Anyone who exhausts their usual 26 weeks of unemployment benefits after the week ending July 25, 2020, could still be eligible for the extended 13 weeks of state benefits, but would not be eligible for an additional $600 per week of federal benefits.
Eligibility for the extended 13 weeks of unemployment benefits will continue for anyone whose benefits are set to be exhausted by December 20, 2020.
Why does my unemployment account say I get $0 in benefits?
Many applicants are still seeing a “$0 benefits” notification on their accounts. Gamez says this simply means the agency is still reviewing that application. While you can log on to your account and request an appeal about that, Gamez says that could produce a longer delay than just waiting for the review to be completed. Often, he says the agency is still trying to verify with an employer the reason for the separation or the wage amount.
Also, Gamez says there can be longer waits for people who also earned money in another state or in the military.
Gamez also notes, “If you are self-employed or an independent contractor, initially your claims will be denied because we don’t have those wages in our system. But then your claim would be converted to PUA (Pandemic Unemployment Assistance, and then we would notify you of your eligibility."
Regardless of your situation, if you are seeing the “$0 benefits” message, Gamez says, “We encourage you to continue to request payment”.
By doing that, he says you will greatly speed up your payments once your case has been processed.
Why did my benefit payments start the day I filed, instead of the date of my job loss? I thought they were supposed to be retroactive.
Many Texans have complained that their unemployment payments have been based on the date they were finally able to get through the TWC’s jammed system to file their claims. The agency has assured claimants that their payments were going to be retroactive to when they lost their job or income, if it was after about the first week of March.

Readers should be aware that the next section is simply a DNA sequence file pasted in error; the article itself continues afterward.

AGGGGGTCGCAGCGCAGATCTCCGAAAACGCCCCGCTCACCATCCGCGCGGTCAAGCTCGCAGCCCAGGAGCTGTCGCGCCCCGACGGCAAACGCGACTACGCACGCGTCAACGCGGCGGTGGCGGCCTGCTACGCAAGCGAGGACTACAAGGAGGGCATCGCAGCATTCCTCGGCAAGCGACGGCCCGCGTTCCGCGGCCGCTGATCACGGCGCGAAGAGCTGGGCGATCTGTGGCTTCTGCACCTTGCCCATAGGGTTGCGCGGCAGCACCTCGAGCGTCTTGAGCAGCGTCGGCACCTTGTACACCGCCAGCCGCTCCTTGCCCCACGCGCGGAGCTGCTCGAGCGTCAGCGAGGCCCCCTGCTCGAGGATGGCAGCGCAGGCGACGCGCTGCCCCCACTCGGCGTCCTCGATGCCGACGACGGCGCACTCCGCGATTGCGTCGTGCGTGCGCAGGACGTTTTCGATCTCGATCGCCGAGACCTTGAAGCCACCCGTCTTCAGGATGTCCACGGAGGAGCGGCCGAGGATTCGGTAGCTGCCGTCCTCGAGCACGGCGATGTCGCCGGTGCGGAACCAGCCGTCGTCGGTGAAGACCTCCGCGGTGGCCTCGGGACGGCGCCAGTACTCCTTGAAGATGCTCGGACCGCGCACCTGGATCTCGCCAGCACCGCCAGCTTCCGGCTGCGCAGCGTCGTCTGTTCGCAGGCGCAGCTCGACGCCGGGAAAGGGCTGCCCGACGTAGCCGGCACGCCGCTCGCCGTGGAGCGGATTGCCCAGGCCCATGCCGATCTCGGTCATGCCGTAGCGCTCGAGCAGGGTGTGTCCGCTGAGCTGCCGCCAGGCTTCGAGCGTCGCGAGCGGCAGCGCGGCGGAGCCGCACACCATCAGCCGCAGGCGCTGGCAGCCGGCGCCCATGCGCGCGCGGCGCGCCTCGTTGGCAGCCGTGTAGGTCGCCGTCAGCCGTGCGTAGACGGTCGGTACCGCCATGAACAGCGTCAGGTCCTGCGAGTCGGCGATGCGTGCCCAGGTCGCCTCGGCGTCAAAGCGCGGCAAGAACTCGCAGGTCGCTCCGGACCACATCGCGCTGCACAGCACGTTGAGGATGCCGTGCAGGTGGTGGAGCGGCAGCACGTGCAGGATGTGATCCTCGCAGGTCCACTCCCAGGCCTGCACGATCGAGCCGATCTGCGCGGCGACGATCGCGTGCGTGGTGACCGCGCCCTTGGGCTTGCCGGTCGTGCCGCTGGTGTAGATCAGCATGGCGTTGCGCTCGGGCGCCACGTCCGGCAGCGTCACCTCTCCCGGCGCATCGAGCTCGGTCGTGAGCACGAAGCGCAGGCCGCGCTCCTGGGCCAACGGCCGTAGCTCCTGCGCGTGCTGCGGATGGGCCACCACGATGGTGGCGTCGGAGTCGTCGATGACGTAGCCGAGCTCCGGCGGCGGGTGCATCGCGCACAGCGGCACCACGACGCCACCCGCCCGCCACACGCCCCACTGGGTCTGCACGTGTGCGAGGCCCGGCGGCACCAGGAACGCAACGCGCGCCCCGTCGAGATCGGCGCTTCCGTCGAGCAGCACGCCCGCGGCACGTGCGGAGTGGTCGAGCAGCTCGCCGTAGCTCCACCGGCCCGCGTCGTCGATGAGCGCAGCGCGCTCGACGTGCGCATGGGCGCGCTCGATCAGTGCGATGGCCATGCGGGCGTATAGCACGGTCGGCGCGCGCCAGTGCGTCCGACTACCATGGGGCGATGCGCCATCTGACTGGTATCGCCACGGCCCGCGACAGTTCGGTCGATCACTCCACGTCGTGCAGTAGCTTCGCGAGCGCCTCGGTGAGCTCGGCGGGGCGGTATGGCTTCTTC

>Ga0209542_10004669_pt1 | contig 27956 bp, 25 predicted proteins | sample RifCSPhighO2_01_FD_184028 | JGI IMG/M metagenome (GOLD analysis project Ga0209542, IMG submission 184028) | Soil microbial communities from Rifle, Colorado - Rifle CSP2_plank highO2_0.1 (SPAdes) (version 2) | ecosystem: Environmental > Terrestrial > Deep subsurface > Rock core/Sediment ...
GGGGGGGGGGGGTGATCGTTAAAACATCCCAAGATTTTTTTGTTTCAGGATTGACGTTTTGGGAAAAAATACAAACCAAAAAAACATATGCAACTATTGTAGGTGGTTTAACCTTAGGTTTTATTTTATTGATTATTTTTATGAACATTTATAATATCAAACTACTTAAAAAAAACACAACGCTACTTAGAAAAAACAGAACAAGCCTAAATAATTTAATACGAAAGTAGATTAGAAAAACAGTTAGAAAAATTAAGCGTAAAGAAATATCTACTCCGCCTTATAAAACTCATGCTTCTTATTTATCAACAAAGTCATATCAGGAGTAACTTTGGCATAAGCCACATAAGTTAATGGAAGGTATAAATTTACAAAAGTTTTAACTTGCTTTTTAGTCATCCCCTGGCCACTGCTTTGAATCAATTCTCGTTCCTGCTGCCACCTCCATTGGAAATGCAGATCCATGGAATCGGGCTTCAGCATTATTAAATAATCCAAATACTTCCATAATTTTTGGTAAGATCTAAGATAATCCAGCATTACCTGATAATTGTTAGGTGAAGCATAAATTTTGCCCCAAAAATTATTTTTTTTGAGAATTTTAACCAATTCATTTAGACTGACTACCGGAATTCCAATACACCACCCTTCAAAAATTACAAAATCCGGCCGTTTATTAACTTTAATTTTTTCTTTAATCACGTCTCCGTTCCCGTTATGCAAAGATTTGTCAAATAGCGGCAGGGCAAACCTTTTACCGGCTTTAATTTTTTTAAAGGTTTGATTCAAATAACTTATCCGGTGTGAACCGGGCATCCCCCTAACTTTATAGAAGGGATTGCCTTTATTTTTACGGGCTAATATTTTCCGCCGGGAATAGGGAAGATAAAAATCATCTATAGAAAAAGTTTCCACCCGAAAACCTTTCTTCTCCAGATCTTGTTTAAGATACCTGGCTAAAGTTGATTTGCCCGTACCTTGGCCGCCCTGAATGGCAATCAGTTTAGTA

Gamez says the TWC is aware of this issue and has recently gone in to add a feature to some account dashboards near the link that users press to request payment every two weeks. He says those accounts that have been adjusted now have a feature that specifically allows the user to request back payments. If a user doesn’t see that feature, Gamez advises to keep looking for it to appear for the next week or two.
Additionally, he says some users may notice when they go in to their traditional request payment process, those retroactive weeks might automatically start to appear in the weeks ahead.
If neither of those scenarios takes place, Gamez says users will need to call in to request payments for those backdated weeks. He says the same remedy is necessary for anyone who didn’t get paid for their "waiting week." That is traditionally the first week of your unemployment, when you do not receive benefits. But that has been waived during the pandemic.
Note: If you did not check the box that your loss of work or wages was due to COVID-19, you did not qualify for the waiting week to be waived. Some have also noted that they have erroneously claimed wages when requesting payment, and that those errors have diminished or erased their benefit for that week. For all these issues, Gamez says the only remedy is to call 800-939-6631.
I keep calling and can’t get through
Getting through to a human has been a real problem for many callers. Gamez says an additional 500 call takers will soon be brought in. He also suggests the best times to call are when the call centers first open or when they are about to close. And he says weekends are lighter call load days than weekdays. The call centers are open right now seven days a week from 7 a.m. to 7 p.m.
More on WFAA:
- Right on the Money: If you sent in a paper tax return, it might take longer to get a refund
- Right on the Money: What should we expect when Texas reopens?
- 33 million applied for US unemployment aid since coronavirus hit
- Texas is among top states in the country for most PPP loan approvals in second round, data shows